by JP Schwmon
Despite the fact that both Prime Minister Dr. Ralph Gonsalves and former PM Sir James Mitchell recently gave voice to their opinions in favor of environmentally friendly operated crematorium services, one funeral home here, is still being denied permission to roll out said services.
Stephen DaSilva, proprietor of the Memorial Funeral Home located in Mesopotamia, described the rationale shared with his firm by the local planning authorities as “a frivolous reason.”
He told Asbert News Network: “They gave us a quasi-reason in terms of location; however in my opinion it is frivolous. Because there are funeral homes across the world where their crematorium is in built up areas.
“In particular this machine is a 2021 machine and it is a better design for the environment. Clean air comes out of the machine.”
DaSilva pointed to the situation in Trinidad where a crematorium is currently being operated in the heart of one business community. According to him the funeral home is situated “right next to a bakery and a restaurant – apartment buildings are located just to the back of this crematorium as well as another crematorium is located just across the street.”
The Physical Planning Department has oversight of the Memorial Funeral Home’s crematorium plans. DaSilva claimed that a person or persons who sit on that Board has seen it fit to block his business’ expansion plans. According to DaSilva that Board has failed to provide any sort of guidance regarding what ought to be done to manage the safe operation of the machine in question.
“We invited them to come and see when the machine was being commissioned, no one turned up. We’ve given them all the necessary documents including an environmental study; I don’t want to say they can’t understand it but clearly they are not really understanding what the machine does and how it can properly serve Saint Vincent and the Grenadines.
“Let’s look at our situation now with COVID-19 – and this is an ideal situation – all of these COVID-19 cases should be cremated. Why? Because they don’t have a handle on the disease and we putting this into the earth.
“Once it goes into the earth it’s going to eventually reach the water table. Then what would we have?
“There are families who want cremation and when we look at the COVID-19 situation it is the most healthy way to go. It’s being done all over the world,” he said.
DaSilva further pointed to the fact that they have had “to negotiate to send our bodies to St. Lucia” to fulfill clients’ cremation requests.
“To add salt to the wound: your costs are tripled to send the human remains to St. Lucia, Grenada or Trinidad. So what the government is doing – [revenue going out the country].”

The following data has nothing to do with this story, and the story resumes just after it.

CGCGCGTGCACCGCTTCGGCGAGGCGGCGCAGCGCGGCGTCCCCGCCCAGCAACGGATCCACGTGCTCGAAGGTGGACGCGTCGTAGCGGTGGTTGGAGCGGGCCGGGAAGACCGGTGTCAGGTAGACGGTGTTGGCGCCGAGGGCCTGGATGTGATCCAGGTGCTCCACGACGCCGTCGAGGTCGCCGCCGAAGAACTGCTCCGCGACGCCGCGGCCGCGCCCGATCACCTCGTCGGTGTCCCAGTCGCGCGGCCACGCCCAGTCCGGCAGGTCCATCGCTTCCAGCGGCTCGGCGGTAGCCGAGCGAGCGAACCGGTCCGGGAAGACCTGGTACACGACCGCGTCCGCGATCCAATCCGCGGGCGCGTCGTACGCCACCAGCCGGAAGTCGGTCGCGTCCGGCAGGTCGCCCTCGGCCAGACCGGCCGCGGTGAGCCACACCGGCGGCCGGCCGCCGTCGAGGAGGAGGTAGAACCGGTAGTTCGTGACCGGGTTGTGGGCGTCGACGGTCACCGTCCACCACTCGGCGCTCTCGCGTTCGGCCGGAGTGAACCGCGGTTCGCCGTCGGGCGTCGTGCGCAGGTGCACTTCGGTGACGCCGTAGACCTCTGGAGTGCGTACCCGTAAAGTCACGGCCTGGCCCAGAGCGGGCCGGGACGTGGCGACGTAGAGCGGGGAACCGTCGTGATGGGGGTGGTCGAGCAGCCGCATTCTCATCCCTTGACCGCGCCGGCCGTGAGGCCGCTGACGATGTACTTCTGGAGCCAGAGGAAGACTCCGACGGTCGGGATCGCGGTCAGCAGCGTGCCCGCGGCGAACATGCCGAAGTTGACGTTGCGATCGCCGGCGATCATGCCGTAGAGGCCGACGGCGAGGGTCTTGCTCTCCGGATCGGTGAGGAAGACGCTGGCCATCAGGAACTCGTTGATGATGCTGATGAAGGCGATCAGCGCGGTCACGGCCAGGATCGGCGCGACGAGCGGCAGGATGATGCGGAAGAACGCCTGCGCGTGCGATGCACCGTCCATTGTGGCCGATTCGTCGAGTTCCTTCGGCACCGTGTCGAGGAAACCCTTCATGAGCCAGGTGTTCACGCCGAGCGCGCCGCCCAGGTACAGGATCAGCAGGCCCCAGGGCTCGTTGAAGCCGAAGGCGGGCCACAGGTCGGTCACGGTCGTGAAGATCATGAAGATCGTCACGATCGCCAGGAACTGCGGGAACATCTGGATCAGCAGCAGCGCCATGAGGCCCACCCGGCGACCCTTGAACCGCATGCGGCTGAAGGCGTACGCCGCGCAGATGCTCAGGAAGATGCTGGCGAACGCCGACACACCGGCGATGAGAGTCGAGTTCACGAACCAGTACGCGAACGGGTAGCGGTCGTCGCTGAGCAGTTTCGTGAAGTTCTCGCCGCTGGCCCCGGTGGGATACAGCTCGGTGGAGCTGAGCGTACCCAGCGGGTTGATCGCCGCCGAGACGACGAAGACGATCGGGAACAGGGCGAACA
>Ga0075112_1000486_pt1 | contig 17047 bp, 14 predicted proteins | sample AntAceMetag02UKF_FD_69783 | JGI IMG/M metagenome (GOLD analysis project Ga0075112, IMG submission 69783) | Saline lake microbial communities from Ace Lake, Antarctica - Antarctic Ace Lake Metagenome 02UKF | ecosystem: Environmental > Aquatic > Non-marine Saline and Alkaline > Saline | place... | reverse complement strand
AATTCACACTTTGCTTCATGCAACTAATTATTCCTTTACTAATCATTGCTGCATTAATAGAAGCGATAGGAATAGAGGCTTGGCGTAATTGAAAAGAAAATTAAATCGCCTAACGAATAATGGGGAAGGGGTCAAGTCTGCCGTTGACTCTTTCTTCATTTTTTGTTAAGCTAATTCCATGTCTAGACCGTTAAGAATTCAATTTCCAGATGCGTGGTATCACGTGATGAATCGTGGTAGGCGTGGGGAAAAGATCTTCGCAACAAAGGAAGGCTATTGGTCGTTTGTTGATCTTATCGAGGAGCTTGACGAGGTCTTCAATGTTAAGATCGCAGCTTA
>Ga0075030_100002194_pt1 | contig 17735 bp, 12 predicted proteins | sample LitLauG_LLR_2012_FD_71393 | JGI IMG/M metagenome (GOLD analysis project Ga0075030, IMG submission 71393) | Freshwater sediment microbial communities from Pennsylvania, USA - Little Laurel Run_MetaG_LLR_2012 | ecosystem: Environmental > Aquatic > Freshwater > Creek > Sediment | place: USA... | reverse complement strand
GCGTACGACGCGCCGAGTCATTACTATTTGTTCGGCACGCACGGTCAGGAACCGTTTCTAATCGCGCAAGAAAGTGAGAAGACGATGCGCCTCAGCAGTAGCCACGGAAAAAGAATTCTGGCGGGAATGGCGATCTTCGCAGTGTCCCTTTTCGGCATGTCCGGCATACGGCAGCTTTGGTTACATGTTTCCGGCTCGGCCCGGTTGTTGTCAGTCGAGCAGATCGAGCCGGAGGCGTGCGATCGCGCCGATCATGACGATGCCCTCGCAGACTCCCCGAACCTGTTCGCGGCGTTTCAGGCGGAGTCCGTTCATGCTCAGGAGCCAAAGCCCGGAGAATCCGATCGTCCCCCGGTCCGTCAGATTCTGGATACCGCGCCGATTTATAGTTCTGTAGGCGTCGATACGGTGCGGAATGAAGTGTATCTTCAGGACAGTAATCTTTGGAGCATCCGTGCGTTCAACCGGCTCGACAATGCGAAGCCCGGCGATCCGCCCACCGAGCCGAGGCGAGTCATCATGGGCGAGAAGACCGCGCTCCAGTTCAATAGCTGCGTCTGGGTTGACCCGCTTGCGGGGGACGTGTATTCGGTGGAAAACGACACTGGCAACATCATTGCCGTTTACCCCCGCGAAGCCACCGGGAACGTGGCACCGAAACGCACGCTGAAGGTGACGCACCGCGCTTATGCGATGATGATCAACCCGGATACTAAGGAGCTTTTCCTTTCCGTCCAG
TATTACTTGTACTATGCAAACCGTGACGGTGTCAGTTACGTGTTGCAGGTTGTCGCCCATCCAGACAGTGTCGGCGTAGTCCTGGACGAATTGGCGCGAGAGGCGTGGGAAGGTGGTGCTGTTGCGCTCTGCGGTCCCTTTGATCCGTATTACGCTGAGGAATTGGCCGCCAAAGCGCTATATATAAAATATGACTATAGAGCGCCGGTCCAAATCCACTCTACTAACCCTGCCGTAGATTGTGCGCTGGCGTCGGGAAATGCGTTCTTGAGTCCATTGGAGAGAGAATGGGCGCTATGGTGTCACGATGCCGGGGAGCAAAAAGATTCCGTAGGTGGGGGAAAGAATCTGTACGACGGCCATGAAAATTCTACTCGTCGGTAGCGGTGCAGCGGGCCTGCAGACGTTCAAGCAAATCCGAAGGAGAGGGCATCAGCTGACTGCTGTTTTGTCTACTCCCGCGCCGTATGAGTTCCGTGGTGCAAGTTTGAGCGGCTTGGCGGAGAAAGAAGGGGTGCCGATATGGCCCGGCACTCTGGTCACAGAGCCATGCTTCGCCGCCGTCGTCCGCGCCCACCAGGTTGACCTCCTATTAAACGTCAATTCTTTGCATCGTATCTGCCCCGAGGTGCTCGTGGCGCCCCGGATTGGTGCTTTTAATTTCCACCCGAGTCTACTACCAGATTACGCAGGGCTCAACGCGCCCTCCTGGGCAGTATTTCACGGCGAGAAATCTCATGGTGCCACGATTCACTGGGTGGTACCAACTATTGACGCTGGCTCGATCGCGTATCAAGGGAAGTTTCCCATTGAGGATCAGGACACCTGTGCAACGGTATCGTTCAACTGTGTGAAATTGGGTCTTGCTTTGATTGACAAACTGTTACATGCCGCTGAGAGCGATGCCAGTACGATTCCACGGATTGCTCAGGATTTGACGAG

To date, he said, “we have two bodies here for months now – one is a German guy – to cremate and we can’t get permission.
The visibly annoyed businessman rhetorically queried: “how can you make a decision on a machine that you never saw?”
DaSilva took advantage of the interview to again invite the requisite authorities to visit the Mespo based crematorium.
“Come see the machine, understand the machine – we usually turn it on – so that they could get a better understanding of the machine which would allow them to make a more informed judgement.”
The 3 year-old funeral home boasts the only “ready-to-run” crematorium across the Vincentian islands.
“The machine is here – commissioned – we ran it for a 24 hours endurance test at 1650 degrees. The specialist came from Miami to do that. Not only that but I paid for training for 5 guys.
“Five guys are trained and have a certificate to run the machine and we are just stuck waiting. What else must I do? And this is going on for 3 months now.”
DaSilva harkened back to the experiences he’d endured when he was originally negotiating with the Physical Planning Unit to start his Memorial Funeral Home.
He claimed that phase took “more than two years”, the eventual intervention of Prime Minister Dr. Ralph Gonsalves and the relocation of the business’ “soak away from the back [which was placed] in the driveway in the front by the road.”
Asked whether or not he would again request PM Gonsalves’ intercession at this juncture, Dasilva responded:
“I don’t know. Right now I’m frustrated so I’m still thinking about what to do. I got an offer to sell this machine to Trinidad – the demand for these machines has grown because of COVID-19.
“It would take them more than a year to get one of these machines. They asking me to sell my machine – they would transport it to Trinidad. Freight has tripled and they have to wait a year, the machine they have down there can’t cool down fast enough because of COVID and we playing the ass here.”
Asbert News Network attempted to verify the veracity of DaSilva’s claims through the local Town Planner’s office. Dornet Hull responded that her office’s policy prevents her from commenting to the media on situations that are still being processed.
Hull further suggested that Montgomery Daniel – the Deputy Prime Minister and Minister of Transport and Works – was best placed to answer any such queries. Minister Daniel could not be reached.